It's very refreshing when you watch a "classic" for the first time and it not only doesn't disappoint, but makes the term "classic" seem insufficient. Although The Apartment will be 50 years old next year, it doesn't feel dated or out of touch. It could've been made this year and it would still have the same impact on me. The way it deals with its characters allows it to stay relevant, because it's about people, and people will always be relevant. Loneliness is a surprisingly universal emotion, and one rarely explored in this manner. As such, this movie will never lose its ability to connect with people. The Apartment is one of the very best movies I've ever seen, and I can't recommend it enough.

Thursday, September 10, 2009

9-a brilliant disappointment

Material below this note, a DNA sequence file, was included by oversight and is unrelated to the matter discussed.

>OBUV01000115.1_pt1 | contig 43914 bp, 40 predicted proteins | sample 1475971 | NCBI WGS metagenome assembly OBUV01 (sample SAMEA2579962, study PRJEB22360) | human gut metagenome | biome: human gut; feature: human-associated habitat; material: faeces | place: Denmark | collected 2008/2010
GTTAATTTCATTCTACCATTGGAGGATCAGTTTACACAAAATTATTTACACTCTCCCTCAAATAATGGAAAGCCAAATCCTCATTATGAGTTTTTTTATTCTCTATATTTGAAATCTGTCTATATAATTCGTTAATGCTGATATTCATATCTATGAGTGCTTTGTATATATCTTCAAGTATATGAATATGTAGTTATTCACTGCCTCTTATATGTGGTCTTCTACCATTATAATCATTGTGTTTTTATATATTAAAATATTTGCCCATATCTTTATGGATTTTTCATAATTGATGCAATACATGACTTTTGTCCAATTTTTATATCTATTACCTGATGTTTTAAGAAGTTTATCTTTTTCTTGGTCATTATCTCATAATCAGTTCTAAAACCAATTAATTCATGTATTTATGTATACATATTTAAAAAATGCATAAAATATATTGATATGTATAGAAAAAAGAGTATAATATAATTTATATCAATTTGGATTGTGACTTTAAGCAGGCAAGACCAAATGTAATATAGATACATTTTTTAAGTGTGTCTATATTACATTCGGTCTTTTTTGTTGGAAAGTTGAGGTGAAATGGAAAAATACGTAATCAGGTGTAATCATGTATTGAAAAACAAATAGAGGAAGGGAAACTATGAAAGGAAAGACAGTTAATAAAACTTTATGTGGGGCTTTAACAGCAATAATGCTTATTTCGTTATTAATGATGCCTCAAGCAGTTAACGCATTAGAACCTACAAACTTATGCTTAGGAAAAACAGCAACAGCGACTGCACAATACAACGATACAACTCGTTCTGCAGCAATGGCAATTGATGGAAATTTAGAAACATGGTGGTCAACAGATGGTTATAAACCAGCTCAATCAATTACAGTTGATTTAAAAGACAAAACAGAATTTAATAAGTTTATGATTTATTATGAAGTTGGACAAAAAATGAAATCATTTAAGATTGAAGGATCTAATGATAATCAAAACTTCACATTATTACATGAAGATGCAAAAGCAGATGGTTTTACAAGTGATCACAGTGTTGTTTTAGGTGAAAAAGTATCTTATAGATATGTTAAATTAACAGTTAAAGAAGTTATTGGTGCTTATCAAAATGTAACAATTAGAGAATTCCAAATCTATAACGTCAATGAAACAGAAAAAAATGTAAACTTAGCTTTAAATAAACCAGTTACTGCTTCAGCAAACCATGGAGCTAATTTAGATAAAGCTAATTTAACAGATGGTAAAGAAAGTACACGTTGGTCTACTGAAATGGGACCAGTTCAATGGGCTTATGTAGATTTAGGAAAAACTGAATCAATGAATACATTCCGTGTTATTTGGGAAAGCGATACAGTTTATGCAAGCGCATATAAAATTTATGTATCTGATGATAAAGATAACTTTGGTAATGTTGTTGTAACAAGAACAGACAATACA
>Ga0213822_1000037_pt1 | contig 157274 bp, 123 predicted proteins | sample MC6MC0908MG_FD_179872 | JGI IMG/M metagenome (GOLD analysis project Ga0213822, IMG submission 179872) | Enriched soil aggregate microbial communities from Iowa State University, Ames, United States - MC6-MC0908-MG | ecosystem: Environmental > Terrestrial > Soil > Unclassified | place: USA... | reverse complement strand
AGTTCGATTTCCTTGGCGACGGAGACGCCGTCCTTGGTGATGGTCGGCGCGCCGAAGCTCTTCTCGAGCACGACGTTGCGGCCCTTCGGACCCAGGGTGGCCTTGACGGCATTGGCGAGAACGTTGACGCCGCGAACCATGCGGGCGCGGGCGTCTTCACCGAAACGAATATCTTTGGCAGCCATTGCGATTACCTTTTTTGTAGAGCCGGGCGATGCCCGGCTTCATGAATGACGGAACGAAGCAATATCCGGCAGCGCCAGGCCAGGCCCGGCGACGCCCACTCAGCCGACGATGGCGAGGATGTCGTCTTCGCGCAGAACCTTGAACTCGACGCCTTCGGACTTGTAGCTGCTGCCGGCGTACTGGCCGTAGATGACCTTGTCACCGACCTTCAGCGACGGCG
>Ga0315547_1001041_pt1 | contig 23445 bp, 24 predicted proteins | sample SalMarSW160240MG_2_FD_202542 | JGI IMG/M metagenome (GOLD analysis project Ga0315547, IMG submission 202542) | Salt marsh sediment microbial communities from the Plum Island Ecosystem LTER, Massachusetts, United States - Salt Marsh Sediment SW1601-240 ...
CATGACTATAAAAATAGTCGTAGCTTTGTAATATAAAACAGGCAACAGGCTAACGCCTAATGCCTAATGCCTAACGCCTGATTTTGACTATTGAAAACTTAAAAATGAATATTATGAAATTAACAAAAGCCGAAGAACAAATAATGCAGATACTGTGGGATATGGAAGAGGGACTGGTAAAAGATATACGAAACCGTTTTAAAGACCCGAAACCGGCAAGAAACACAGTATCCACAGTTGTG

"We had such potential. Such promise. But we squandered our gifts. And so, 9, I am creating you. Our world is ending. Life must go on."

Shane Acker made an animated short film called 9 in 2005. It was nominated for an Oscar (for Best Animated Short Film), and allowed him to expand on it into his 2009 feature length movie, also simply titled 9. It's about these tiny little rag doll creatures in a post apocalyptic city trying to figure out what they are, why they're there, and how to survive "the Cat", a robot animal seemingly programmed only to destroy anything that moves. Into this world awakens 9 (Elijah Wood) whom we see being created and awakening during the brilliant opening sequence. 9 quickly crosses paths with 2 (Martin Landau), who saves him from The Cat, gives him a voicebox, and temporarily mentors him through the world. Eventually 9 meets up with some of the others like him, the fearful leader of the community 1 (Christopher Plummer), the kind hearted 5 (John C. Reilly), obsessive 6 (Crispin Glover), and rebellious warrior 7 (Jennifer Connelly). They soon have to band together to outwit "The Beast", an newly awakened machine which can create many smaller machines, all for the purpose of destruction.